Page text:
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Dhyāna- Meditation



We are back at it after a couple of months of rest and other online activity during this Corona period. Hope you all are doing well! :)


This time we will look into the seventh limb of yoga according to Maharishi Patanjali, called dhyāna. Hope you still remember our fictional character, Ben.


During this Corona period, Ben attended a lot of online yoga sessions. He realized something amazing and was blown away by the science of yoga. His latest realization came to him after his practice of dhāranā, the sixth limb of Patanjali’s Ashtanga Yoga.


If dhāranā (focussing) requires effort then the effortless state he experiences afterwards is meditation, dhyāna. This was such a profound moment for Ben since he always had this idea that it takes several years to practice meditation or at least reach a proper stage of meditation. Nothing could be less true, it is all in the mind. If we want to meditate we just need to drop all efforts we make and sit as if we observe clouds moving.


Each thought, feeling or even desire in the mind is like a cloud that passes in the sky. It comes and then goes. Through the effortless states of meditation we come to realize that our minds can rest if we just see how everything passes.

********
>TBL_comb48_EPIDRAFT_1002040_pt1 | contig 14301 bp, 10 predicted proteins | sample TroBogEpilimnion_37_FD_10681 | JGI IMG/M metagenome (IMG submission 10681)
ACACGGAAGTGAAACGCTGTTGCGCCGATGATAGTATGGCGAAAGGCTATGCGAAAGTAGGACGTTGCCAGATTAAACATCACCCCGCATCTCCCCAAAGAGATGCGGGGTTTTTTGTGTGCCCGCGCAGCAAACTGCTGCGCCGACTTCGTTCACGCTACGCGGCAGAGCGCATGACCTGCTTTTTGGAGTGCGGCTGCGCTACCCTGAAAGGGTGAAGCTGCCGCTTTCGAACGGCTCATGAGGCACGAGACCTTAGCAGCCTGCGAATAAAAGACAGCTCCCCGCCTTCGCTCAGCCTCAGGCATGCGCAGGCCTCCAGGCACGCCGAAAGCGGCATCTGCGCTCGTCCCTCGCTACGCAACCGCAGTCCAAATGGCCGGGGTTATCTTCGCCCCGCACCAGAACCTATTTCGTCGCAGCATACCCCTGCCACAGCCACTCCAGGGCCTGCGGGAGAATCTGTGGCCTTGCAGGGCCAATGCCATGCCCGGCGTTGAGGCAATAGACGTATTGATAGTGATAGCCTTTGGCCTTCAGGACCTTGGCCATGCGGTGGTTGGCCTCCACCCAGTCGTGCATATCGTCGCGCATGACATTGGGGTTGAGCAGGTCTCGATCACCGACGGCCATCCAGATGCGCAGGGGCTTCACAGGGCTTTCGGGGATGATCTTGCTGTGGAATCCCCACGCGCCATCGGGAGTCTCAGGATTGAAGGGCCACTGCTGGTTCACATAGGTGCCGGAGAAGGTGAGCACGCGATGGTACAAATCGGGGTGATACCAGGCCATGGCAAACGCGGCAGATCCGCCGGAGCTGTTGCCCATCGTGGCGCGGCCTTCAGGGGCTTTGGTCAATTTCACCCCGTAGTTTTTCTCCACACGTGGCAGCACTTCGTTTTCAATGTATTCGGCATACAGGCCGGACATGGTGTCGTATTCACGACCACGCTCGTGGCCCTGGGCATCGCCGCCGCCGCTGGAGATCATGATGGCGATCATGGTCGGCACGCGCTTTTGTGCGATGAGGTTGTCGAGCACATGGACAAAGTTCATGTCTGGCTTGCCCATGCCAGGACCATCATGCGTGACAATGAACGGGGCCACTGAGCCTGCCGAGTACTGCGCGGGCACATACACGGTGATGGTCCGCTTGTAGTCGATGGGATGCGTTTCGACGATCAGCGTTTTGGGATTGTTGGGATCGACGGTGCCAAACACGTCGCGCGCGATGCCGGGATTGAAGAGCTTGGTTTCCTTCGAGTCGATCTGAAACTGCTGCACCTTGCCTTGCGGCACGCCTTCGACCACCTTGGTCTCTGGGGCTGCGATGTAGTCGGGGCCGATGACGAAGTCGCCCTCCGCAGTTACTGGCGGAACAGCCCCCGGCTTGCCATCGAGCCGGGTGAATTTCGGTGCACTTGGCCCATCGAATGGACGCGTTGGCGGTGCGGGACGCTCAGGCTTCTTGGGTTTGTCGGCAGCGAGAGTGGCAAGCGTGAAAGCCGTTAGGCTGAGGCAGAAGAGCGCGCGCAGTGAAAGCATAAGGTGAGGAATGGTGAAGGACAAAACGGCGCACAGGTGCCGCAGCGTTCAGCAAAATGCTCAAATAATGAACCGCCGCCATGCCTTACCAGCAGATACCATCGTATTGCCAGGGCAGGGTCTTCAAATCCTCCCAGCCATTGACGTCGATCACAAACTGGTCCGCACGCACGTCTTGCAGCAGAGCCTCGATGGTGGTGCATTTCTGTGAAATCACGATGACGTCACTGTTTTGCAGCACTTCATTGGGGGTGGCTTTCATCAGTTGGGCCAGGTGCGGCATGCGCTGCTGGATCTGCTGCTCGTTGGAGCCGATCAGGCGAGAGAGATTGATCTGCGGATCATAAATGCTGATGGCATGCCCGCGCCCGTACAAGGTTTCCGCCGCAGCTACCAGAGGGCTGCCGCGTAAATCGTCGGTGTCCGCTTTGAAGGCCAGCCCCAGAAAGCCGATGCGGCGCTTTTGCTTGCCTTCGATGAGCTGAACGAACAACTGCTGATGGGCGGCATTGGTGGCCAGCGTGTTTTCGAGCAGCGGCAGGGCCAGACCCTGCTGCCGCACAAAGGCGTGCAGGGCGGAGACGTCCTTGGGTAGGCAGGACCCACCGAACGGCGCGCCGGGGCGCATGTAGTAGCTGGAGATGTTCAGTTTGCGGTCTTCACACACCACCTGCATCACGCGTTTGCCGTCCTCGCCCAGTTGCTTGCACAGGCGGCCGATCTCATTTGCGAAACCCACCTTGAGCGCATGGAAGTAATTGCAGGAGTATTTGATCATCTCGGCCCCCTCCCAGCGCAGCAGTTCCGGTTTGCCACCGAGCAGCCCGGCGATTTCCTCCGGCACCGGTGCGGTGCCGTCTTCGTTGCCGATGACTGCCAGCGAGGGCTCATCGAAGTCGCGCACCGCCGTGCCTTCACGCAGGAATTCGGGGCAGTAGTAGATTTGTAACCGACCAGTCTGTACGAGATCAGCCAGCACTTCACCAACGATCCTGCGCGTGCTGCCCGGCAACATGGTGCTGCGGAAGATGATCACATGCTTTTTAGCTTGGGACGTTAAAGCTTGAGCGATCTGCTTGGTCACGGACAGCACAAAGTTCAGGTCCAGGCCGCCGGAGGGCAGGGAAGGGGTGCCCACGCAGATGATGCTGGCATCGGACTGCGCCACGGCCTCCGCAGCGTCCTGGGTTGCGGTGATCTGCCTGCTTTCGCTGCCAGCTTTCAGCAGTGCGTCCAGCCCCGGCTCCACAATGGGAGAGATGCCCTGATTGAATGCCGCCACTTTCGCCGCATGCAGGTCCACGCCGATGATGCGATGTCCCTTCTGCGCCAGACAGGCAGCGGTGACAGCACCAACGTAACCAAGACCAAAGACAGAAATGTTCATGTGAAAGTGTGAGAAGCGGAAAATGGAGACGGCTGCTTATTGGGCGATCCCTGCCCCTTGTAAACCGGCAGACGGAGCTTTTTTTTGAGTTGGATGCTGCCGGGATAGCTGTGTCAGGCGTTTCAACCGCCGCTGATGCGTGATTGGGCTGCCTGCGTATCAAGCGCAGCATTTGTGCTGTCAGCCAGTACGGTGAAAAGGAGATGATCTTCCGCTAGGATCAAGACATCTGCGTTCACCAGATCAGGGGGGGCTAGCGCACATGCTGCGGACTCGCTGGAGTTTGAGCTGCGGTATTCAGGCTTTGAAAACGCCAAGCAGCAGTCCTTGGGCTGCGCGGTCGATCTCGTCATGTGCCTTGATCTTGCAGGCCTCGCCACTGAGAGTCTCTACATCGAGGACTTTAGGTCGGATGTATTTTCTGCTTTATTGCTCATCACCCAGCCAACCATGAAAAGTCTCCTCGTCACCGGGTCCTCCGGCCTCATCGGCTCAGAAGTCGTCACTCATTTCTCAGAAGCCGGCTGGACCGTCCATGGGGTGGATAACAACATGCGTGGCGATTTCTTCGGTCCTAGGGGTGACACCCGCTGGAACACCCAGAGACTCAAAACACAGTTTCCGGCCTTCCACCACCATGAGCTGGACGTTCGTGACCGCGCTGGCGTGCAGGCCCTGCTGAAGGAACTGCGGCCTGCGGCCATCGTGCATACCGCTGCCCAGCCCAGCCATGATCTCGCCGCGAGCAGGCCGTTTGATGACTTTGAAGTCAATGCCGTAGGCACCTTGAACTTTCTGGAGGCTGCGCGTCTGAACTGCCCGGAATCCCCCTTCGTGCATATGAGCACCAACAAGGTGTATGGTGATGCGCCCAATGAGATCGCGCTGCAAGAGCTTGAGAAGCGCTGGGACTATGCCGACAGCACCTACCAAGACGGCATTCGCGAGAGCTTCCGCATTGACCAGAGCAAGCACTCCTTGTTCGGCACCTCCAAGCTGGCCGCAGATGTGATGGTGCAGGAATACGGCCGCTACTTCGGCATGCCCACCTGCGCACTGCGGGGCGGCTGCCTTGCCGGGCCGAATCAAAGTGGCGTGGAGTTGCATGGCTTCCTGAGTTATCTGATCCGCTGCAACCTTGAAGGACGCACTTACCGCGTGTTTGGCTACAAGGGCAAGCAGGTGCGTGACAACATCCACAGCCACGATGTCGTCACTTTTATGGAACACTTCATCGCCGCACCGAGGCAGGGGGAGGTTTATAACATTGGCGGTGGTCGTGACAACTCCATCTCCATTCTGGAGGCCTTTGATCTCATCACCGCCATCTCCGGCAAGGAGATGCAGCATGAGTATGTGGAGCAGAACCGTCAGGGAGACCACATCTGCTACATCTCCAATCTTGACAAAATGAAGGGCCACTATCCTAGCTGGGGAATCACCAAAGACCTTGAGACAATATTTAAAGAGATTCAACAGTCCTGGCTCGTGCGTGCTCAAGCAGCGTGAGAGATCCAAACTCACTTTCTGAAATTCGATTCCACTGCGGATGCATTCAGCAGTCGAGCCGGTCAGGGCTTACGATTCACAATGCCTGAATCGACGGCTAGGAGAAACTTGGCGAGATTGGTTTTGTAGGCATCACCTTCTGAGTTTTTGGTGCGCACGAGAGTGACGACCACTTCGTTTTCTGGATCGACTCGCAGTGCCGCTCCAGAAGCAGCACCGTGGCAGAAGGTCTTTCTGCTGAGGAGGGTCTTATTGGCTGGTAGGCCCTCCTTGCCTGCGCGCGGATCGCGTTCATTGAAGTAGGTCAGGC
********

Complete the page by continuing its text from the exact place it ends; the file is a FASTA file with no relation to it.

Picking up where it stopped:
Often we are overwhelmed by whatever we feel or think. Sometimes this becomes too much and we feel like running away from all the stress or anxiety we experience. To overcome this we must meditate. In our modern society with so much information overload, it is bound to happen that we get overwhelmed from time to time. Meditation is a perfect way to rest while being alert. This is a different type of rest which has a different quality to it compared to the rest we get from sleep.


Many Yoga masters throughout the ages knew that meditation is a form of worship or prayer. It is a way of listening to the nature around you without reacting to the stimuli. In our modern times we forgot to give ourselves some time to just push the reset button. Meditation is the reset button we all crave for amidst the chaos of modern times.


Meditation is such a universal practice that it serves a purpose no matter where you are, how much available time you have or even what religious or cultural background you have. To let our minds rest from all the thinking, is what everyone would like to experience. Just like any breathing exercise, any form of meditation is helpful for our mind and thus our overall well being.


If you want to experience dhyāna right now at home, be sure to check out Gurudev Sri Sri Ravi Shankar’s amazing daily live guided meditations.


Wishing you all the best in this uncertain period. Let us know if you need any further guidance on your path of discovering your true nature.


Next up will be the last limb of Patanjali’s Ashtanga Yoga, Samādhi.

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